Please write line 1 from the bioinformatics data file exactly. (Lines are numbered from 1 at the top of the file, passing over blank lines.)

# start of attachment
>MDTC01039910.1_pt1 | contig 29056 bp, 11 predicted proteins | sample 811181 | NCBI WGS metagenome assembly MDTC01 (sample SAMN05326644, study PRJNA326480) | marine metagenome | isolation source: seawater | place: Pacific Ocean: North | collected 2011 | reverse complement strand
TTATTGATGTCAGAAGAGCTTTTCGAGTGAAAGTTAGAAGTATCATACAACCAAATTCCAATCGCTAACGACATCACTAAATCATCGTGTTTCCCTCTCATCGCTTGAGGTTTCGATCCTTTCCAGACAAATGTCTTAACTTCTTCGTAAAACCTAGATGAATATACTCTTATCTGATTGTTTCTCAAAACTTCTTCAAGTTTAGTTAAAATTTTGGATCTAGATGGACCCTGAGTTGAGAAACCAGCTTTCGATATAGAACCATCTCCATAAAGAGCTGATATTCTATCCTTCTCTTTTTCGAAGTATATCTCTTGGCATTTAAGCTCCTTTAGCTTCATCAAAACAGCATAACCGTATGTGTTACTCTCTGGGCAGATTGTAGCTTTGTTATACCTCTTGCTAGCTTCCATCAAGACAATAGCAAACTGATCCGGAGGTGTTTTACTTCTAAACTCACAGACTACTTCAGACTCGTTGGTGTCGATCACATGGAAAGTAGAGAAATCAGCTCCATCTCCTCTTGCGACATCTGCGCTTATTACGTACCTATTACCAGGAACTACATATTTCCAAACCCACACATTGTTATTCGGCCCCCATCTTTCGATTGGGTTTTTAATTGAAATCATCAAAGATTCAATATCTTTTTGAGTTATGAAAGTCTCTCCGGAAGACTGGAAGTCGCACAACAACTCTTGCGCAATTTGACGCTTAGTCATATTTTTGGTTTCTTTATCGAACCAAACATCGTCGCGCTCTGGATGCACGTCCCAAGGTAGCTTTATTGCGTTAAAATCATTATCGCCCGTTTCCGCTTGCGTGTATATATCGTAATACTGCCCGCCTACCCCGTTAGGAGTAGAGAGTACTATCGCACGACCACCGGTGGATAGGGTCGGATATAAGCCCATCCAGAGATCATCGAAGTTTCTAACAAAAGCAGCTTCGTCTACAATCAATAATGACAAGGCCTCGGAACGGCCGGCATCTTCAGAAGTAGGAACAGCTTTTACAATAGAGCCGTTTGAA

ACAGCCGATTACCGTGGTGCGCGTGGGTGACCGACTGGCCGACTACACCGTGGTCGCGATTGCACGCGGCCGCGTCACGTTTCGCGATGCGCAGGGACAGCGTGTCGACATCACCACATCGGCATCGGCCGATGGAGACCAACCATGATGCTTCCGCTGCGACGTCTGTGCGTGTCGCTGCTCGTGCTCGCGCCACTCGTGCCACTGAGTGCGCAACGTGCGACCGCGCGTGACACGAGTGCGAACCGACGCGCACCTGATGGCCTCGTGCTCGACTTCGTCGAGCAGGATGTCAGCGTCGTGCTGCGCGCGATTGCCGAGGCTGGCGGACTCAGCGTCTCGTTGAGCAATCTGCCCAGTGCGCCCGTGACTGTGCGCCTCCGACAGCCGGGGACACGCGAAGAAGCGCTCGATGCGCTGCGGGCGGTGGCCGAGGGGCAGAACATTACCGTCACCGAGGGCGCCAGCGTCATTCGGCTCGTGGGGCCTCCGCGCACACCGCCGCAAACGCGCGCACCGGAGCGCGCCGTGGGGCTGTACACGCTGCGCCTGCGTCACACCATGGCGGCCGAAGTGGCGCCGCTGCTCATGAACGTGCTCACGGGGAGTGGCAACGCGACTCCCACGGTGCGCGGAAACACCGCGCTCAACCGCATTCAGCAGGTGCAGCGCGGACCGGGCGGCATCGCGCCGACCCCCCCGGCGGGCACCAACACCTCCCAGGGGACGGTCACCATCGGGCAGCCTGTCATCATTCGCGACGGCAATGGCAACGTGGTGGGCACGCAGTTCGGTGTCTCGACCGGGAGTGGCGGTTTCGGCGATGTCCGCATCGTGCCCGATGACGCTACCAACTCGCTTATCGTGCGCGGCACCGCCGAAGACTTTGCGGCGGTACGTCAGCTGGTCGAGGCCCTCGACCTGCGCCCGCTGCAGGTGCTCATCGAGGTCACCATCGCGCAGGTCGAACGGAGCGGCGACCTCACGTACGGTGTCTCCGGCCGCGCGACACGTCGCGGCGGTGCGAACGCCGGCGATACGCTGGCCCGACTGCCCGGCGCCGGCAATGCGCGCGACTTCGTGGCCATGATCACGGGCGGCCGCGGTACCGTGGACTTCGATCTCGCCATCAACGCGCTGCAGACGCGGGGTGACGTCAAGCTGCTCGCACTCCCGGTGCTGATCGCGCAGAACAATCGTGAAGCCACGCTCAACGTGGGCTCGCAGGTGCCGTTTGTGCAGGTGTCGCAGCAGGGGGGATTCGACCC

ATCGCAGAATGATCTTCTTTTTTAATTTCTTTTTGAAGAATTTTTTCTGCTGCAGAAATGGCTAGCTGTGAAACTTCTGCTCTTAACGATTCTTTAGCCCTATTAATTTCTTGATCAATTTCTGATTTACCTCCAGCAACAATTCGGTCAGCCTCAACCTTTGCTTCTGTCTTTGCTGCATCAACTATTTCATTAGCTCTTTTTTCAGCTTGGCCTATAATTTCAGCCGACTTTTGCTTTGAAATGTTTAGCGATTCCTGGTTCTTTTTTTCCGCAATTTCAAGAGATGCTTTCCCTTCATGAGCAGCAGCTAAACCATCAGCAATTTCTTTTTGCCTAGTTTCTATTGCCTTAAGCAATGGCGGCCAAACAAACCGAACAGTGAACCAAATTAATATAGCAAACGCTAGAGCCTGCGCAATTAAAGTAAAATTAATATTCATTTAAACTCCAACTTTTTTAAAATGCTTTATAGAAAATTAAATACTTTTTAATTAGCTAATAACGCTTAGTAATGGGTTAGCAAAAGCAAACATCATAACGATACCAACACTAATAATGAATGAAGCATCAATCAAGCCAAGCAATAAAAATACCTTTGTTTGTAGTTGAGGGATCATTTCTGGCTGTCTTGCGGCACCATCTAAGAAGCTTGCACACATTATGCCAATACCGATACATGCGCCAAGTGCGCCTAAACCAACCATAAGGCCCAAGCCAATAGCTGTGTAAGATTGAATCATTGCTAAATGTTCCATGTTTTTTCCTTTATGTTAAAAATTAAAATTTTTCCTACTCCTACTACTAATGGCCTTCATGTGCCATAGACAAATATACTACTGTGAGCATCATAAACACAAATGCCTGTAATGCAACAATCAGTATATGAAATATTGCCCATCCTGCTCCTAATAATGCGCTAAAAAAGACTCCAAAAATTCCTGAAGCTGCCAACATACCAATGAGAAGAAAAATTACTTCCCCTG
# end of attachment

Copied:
>MDTC01039910.1_pt1 | contig 29056 bp, 11 predicted proteins | sample 811181 | NCBI WGS metagenome assembly MDTC01 (sample SAMN05326644, study PRJNA326480) | marine metagenome | isolation source: seawater | place: Pacific Ocean: North | collected 2011 | reverse complement strand